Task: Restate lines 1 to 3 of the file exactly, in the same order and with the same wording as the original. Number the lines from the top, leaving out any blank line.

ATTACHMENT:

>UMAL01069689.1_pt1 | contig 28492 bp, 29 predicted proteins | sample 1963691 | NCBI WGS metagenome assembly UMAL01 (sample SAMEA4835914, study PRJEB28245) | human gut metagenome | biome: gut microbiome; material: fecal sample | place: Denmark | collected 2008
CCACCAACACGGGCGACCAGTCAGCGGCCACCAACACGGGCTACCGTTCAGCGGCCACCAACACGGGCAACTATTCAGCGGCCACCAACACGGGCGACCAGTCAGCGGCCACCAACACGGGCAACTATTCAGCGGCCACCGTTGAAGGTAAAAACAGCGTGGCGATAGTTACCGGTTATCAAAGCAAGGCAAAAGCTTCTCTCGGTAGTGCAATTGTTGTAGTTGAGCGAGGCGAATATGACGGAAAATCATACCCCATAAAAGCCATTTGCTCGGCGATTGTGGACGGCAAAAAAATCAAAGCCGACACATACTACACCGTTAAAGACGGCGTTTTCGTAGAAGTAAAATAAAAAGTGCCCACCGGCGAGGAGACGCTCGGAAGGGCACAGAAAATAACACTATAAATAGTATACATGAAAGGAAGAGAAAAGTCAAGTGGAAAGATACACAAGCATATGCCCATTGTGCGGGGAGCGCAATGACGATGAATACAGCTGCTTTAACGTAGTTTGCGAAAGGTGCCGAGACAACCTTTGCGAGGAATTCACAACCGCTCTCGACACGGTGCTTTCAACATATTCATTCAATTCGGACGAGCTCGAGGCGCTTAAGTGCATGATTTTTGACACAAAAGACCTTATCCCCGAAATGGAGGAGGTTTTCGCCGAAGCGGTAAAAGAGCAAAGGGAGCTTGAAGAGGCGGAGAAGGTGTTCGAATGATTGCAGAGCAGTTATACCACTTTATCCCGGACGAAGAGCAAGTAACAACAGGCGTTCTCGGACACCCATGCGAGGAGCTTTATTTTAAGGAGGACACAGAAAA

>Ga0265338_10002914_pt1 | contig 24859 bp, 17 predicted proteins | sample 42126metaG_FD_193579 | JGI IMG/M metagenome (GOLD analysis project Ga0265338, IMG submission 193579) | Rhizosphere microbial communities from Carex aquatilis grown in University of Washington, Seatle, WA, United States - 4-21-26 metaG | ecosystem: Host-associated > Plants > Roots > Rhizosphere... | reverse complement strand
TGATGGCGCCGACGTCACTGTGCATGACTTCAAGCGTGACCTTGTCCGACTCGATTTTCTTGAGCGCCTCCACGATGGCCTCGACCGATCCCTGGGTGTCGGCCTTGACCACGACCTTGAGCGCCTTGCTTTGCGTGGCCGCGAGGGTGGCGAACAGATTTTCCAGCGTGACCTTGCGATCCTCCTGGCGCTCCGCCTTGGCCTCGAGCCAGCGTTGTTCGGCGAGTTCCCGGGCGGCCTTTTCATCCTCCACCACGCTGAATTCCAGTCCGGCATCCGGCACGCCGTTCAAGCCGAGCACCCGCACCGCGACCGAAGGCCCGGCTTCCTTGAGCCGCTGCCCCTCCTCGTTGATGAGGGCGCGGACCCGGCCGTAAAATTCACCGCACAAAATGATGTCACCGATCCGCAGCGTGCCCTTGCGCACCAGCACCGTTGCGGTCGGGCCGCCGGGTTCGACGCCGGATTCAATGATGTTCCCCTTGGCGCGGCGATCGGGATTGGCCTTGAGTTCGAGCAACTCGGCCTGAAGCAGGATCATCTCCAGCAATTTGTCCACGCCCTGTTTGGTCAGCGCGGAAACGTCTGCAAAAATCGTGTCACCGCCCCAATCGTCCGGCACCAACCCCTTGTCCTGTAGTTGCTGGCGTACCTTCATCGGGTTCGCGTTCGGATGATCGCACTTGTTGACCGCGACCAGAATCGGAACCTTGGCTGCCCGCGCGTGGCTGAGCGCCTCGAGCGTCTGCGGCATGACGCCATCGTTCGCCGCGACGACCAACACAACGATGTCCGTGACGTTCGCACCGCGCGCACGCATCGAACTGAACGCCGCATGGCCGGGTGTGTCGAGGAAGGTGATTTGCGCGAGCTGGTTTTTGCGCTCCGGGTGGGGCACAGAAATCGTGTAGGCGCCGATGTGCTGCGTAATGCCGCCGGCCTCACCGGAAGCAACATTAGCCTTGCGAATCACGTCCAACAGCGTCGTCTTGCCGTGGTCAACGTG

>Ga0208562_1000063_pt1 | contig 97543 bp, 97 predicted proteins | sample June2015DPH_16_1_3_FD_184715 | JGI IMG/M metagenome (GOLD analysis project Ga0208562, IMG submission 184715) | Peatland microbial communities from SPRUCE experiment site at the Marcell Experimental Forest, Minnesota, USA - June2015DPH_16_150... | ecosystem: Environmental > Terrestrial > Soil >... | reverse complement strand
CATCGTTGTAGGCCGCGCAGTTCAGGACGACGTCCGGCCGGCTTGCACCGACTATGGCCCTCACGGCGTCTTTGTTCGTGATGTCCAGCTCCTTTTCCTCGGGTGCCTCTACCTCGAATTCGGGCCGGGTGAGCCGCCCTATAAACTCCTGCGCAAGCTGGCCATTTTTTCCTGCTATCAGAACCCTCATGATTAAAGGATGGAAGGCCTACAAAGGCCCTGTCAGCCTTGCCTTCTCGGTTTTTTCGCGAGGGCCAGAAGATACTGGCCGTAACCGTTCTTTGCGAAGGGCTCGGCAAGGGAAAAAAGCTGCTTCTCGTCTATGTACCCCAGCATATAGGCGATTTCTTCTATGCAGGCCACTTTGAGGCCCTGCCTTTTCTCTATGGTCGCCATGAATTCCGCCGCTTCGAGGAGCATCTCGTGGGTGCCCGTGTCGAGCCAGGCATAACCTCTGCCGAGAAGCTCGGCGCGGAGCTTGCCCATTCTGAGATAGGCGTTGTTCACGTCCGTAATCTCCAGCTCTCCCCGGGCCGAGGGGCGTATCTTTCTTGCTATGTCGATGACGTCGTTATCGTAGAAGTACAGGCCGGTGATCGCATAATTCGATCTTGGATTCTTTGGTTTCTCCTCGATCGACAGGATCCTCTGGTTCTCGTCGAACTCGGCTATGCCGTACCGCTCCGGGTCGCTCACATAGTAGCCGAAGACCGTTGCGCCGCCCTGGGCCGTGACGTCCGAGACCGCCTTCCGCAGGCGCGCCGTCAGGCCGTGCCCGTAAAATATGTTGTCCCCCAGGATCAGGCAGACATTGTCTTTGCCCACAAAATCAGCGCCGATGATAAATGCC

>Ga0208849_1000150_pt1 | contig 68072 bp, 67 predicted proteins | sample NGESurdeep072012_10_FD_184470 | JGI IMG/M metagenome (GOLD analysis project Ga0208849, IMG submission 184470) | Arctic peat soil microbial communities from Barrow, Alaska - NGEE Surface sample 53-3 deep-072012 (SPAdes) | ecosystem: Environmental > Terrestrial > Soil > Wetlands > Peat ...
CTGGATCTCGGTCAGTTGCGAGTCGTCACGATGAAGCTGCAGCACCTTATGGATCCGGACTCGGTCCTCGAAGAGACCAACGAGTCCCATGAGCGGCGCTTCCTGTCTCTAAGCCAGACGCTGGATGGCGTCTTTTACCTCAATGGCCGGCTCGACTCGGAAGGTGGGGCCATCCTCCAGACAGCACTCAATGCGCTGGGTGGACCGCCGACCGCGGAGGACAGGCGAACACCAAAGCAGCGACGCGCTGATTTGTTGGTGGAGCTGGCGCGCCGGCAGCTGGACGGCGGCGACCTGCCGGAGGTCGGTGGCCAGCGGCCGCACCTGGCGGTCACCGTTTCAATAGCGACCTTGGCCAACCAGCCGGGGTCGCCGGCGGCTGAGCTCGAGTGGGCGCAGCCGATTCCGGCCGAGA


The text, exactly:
>UMAL01069689.1_pt1 | contig 28492 bp, 29 predicted proteins | sample 1963691 | NCBI WGS metagenome assembly UMAL01 (sample SAMEA4835914, study PRJEB28245) | human gut metagenome | biome: gut microbiome; material: fecal sample | place: Denmark | collected 2008
CCACCAACACGGGCGACCAGTCAGCGGCCACCAACACGGGCTACCGTTCAGCGGCCACCAACACGGGCAACTATTCAGCGGCCACCAACACGGGCGACCAGTCAGCGGCCACCAACACGGGCAACTATTCAGCGGCCACCGTTGAAGGTAAAAACAGCGTGGCGATAGTTACCGGTTATCAAAGCAAGGCAAAAGCTTCTCTCGGTAGTGCAATTGTTGTAGTTGAGCGAGGCGAATATGACGGAAAATCATACCCCATAAAAGCCATTTGCTCGGCGATTGTGGACGGCAAAAAAATCAAAGCCGACACATACTACACCGTTAAAGACGGCGTTTTCGTAGAAGTAAAATAAAAAGTGCCCACCGGCGAGGAGACGCTCGGAAGGGCACAGAAAATAACACTATAAATAGTATACATGAAAGGAAGAGAAAAGTCAAGTGGAAAGATACACAAGCATATGCCCATTGTGCGGGGAGCGCAATGACGATGAATACAGCTGCTTTAACGTAGTTTGCGAAAGGTGCCGAGACAACCTTTGCGAGGAATTCACAACCGCTCTCGACACGGTGCTTTCAACATATTCATTCAATTCGGACGAGCTCGAGGCGCTTAAGTGCATGATTTTTGACACAAAAGACCTTATCCCCGAAATGGAGGAGGTTTTCGCCGAAGCGGTAAAAGAGCAAAGGGAGCTTGAAGAGGCGGAGAAGGTGTTCGAATGATTGCAGAGCAGTTATACCACTTTATCCCGGACGAAGAGCAAGTAACAACAGGCGTTCTCGGACACCCATGCGAGGAGCTTTATTTTAAGGAGGACACAGAAAA

>Ga0265338_10002914_pt1 | contig 24859 bp, 17 predicted proteins | sample 42126metaG_FD_193579 | JGI IMG/M metagenome (GOLD analysis project Ga0265338, IMG submission 193579) | Rhizosphere microbial communities from Carex aquatilis grown in University of Washington, Seatle, WA, United States - 4-21-26 metaG | ecosystem: Host-associated > Plants > Roots > Rhizosphere... | reverse complement strand